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What are the brakes on a car designed to do? I have asked this question many times when speaking to customers or organizations who were dipping their toes into the audit space. Invariably, their answer was, “To stop the car.” At this point, I would then ask, “Then how do you get where you want to go?”

What Is the Purpose of Controls and a Compliance Program?

When people think about controls, especially in the information technology space, they think that controls mandated by auditors are there to get in the way. They have a feeling that all of the requirements behind PCI, SOX, HIPAA, NIST, NERC, etc. are there to prevent them from doing business the way that they want.

Organizations that I have come across have the perception that if security or the auditors would get out of the way, they would be able to sell more widgets or make more gadgets. “We trust our people to do the right thing….” Underlying that is the unspoken phrase: “We hope they will do the right thing….”

There is a well-worn cliché that stems from such a belief: Hope is not a strategy, and trust is not a control. As my old friend Gene Kim used to say, “Behind every FAA regulation is a plane crash.”

The same can be said of every IT control that you find your auditors asking about:

“Have you disabled TELNET, TFTP or other insecure services and protocols?”

“Do you have a minimum of 13-character passwords configured?”

“How often do users have to change them?”

“Can they re-use passwords?”

There are hundreds if not thousands of things that an auditor is looking for, and if your organization does not have an effective and efficient compliance program in place, you can feel like all of your time is spent answering these questions and producing evidence that what you say is true.

The less defined your compliance program is, the more the auditor has to dig to get to the truth of the matter. They will select a representative sample of systems and make your IT and security staff log into each one and verify that you have in fact disabled TELNET or other services and protocols that been proven to be hackable in the past. The more effective your compliance program is, the smaller that sample size can be, and the less time your staff will need to spend doing all of this work. Even easier would be to have a solution that can proactively test these things for you and provide reports that you can just hand to the auditor.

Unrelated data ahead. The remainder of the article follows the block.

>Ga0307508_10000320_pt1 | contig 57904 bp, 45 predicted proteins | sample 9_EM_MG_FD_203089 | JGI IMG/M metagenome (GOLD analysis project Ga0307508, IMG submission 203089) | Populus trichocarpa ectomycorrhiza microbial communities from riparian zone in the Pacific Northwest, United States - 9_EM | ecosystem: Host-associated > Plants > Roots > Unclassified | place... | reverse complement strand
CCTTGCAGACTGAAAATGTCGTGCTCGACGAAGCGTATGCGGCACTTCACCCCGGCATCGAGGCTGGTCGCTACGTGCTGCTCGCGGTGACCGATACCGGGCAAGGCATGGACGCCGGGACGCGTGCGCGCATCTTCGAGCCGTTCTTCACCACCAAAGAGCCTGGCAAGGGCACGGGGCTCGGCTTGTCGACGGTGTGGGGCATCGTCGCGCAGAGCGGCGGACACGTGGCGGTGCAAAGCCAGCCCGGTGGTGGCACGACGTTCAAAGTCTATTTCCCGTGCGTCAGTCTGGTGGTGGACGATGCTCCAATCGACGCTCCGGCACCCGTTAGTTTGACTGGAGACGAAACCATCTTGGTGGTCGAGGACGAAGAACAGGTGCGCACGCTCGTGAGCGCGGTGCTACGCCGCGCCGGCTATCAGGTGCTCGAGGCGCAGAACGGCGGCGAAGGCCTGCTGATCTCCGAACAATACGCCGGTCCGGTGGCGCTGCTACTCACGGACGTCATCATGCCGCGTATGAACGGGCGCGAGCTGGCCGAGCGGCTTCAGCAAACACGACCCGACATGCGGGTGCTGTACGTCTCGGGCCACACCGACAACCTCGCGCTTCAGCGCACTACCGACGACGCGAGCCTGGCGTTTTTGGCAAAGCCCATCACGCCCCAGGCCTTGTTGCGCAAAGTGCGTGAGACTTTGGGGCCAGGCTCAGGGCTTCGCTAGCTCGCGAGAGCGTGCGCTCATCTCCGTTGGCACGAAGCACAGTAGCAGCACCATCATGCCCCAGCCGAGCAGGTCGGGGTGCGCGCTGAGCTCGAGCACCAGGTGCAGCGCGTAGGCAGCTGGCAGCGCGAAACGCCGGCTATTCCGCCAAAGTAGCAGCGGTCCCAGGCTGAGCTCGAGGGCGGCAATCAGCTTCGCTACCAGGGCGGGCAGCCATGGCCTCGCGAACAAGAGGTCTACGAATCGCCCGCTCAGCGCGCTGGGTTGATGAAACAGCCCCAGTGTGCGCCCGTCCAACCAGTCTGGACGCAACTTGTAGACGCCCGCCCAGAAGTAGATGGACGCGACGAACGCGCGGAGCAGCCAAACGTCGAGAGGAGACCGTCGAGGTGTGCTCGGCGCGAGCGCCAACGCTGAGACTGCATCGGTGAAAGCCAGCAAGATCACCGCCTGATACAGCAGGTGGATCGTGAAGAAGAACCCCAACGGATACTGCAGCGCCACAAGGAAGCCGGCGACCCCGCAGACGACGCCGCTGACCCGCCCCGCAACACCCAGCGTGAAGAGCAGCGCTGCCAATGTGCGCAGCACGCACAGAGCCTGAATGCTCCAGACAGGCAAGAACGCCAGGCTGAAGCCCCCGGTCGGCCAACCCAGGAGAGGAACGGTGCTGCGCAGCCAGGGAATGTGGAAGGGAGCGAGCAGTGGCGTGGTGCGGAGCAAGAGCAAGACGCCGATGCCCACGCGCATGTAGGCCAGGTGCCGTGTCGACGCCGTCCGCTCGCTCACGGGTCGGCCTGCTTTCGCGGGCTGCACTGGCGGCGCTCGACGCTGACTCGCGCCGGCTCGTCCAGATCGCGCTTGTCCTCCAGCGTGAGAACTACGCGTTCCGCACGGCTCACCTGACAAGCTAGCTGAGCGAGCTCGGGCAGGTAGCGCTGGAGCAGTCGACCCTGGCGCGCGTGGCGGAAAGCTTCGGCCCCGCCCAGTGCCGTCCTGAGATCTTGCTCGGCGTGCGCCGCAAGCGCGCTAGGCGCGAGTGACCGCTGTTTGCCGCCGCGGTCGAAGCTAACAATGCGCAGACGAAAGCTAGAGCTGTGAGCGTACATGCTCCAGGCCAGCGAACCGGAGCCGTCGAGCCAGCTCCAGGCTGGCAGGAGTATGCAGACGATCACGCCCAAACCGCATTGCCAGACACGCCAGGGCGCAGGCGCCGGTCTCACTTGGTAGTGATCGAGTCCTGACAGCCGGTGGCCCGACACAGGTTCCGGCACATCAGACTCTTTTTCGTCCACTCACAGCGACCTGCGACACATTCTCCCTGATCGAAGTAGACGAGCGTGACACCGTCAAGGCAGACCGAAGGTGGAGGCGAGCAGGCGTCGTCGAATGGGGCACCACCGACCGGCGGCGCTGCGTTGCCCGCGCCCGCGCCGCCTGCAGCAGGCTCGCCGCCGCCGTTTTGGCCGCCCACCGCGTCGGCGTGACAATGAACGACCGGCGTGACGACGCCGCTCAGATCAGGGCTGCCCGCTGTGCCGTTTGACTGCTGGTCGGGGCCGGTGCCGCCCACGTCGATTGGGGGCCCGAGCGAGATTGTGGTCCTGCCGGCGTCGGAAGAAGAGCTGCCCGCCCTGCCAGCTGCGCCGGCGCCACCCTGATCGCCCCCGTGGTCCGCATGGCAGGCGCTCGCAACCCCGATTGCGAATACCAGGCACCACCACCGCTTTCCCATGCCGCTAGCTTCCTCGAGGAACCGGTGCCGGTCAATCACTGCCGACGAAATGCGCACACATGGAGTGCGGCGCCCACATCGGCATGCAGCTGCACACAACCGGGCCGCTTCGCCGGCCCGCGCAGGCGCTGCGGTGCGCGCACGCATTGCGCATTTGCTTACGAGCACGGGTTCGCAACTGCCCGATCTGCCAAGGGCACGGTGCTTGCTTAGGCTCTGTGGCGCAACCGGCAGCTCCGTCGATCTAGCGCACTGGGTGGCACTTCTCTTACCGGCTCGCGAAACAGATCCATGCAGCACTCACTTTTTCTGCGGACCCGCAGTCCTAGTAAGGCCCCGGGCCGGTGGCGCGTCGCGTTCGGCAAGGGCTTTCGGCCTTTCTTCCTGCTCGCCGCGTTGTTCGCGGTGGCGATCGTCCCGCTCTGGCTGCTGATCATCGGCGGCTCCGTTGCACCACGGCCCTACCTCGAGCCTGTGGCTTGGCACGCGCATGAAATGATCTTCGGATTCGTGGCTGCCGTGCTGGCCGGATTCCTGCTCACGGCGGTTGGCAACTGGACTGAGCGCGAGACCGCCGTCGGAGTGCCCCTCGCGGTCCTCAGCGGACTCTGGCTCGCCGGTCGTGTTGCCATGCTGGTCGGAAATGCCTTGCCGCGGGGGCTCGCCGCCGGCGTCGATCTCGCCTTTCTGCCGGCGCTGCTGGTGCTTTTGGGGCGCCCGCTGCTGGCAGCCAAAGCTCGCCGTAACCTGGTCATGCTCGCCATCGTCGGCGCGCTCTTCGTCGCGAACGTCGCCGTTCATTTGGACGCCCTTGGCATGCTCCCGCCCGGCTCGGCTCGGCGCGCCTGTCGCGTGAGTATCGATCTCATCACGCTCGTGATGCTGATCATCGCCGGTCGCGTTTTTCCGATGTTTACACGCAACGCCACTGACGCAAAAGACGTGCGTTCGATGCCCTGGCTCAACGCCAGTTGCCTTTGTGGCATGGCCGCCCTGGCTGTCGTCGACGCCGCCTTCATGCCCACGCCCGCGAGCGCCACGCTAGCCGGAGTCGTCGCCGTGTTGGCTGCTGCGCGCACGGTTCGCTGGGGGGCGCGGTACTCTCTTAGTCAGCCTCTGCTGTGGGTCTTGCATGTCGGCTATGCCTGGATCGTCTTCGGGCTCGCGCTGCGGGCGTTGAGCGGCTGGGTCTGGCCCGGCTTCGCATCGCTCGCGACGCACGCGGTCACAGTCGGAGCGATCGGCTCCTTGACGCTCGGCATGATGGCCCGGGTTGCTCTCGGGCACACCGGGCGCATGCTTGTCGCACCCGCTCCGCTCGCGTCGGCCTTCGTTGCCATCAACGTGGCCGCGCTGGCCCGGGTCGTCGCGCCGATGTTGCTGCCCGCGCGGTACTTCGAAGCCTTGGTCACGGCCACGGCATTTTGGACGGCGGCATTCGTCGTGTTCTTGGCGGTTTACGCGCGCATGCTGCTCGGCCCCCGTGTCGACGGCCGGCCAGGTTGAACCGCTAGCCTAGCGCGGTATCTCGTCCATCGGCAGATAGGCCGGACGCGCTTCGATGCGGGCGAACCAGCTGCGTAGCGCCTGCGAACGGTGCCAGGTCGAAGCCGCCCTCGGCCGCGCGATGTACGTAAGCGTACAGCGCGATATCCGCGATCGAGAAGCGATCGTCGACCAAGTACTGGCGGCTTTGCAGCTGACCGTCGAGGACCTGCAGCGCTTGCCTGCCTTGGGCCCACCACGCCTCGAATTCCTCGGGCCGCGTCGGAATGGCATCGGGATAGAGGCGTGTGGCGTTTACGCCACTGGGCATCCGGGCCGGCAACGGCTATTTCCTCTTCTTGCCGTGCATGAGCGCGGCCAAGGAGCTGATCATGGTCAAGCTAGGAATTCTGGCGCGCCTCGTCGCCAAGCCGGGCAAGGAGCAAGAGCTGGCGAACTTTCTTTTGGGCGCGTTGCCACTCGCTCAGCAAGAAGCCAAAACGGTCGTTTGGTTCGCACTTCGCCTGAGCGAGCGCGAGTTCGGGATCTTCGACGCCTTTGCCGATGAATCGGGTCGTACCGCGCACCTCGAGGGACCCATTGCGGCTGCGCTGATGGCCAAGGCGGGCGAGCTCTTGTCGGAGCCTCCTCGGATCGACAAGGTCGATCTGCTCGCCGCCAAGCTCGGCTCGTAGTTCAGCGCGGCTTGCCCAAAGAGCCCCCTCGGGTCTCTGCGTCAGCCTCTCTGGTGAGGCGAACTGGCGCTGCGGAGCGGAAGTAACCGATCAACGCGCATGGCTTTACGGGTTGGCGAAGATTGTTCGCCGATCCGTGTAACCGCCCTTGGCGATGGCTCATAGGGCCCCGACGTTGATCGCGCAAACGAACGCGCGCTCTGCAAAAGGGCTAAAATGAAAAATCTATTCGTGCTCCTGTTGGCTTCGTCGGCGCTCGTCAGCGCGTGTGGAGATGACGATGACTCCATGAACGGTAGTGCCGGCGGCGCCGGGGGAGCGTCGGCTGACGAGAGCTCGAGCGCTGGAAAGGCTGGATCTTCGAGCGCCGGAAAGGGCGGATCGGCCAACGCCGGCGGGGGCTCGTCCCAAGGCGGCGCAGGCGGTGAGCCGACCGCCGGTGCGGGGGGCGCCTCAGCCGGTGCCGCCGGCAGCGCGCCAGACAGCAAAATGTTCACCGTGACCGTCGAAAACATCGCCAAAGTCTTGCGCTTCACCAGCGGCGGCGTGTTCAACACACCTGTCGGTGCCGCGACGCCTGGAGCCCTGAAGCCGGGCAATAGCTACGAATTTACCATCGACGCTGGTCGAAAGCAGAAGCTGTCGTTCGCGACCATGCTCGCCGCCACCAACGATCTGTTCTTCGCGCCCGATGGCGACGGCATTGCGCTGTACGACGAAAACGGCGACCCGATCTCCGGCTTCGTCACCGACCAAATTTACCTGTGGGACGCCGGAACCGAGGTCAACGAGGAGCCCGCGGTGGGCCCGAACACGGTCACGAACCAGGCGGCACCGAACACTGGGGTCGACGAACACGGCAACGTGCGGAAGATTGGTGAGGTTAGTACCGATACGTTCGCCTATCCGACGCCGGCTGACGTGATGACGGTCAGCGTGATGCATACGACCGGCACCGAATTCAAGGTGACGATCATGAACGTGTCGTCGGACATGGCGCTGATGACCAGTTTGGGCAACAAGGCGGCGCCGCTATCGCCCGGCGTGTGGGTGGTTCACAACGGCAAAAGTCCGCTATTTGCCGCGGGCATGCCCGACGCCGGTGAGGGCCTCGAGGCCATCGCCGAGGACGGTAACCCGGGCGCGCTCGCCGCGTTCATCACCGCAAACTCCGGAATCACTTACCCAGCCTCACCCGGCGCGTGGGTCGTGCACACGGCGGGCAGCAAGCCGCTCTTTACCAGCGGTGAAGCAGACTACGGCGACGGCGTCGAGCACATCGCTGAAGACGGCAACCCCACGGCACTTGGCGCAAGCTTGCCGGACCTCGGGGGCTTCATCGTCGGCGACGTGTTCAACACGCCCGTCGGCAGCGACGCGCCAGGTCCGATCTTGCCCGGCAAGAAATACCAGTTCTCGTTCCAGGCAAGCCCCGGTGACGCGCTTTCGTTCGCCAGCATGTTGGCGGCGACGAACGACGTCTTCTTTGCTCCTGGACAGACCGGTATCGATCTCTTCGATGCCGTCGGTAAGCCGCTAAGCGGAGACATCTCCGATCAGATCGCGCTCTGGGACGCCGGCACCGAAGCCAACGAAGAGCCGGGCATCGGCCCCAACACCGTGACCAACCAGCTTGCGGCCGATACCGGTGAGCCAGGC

Executive Buy-in: The Key to Getting the Board on Your Side

A critical component is this: how do we get our executive team on board with this?

Tone at the top is the number one priority for establishing an effective and efficient compliance program. Without buy-in from upper management, there is no way that anyone below them will take audit requirements seriously. After all, if they don’t care why should we? Upper management, especially business line managers, are the ones who are most likely to be the ones who feel like security and audit requirements are going to get in the way of them doing the business they were hired to do.

Some audit requirements have penalties attached to them. If you fail a PCI audit, the organization may not be able to take credit cards anymore. Failing a NERC audit may have large fines involved. Companies that fail a SOX audit may even have criminal charges applied.

Those are all well and good, but what about companies that do not have these requirements? Does that mean that the CEO or CISO are able to ignore good audit hygiene? Do these companies not need to have an effective compliance program?

That is the problem that many organizations face. How do we get that tone at the top when there is no compliance requirement? More often than not, they would be just as happy to sign off on some checkbox solution to the whole thing to make it go away.

Whole books and treatise have been written on convincing the C-Suite of the importance of good controls even in the face of a lack of requirements, so I won’t bore you with those details here. However, we can get back to our original question, which was as follows: “What are the brakes on a car designed to do?”

The True Benefit of Security Controls

Unlike the default answer provided above, I would like to posit a new way of thinking. The brakes on a car are not designed to stop it. Instead, the brakes on a car are designed to allow the car to go faster safely.

This is the way that organizations, especially executives, need to start thinking about IT controls. They need to start thinking beyond the checkbox. The control is not there to prevent you from doing business. The control is there to allow you to do business faster. What car would you like to have? The Ferrari with no brakes or the Nissan Sentra with brakes? Which car would be able to navigate the twists and turns of a road course and make it to the finish line?

In business, the road to profit is never a straight line. There are bumps, sharp turns, dips and other obstacles. Without the effective controls that a compliance program gives an organization, it is just as likely to careen off the cliff of bankruptcy or crash into the wall of public shame from a security breach as it is to break even or post lost revenue.

Think of IT and security controls, as discussed in this white paper, as guide rails, brakes, or a steering wheel. They aren’t there to prevent you from getting to your destination. They are there to keep you on the road so you can reach it in one piece.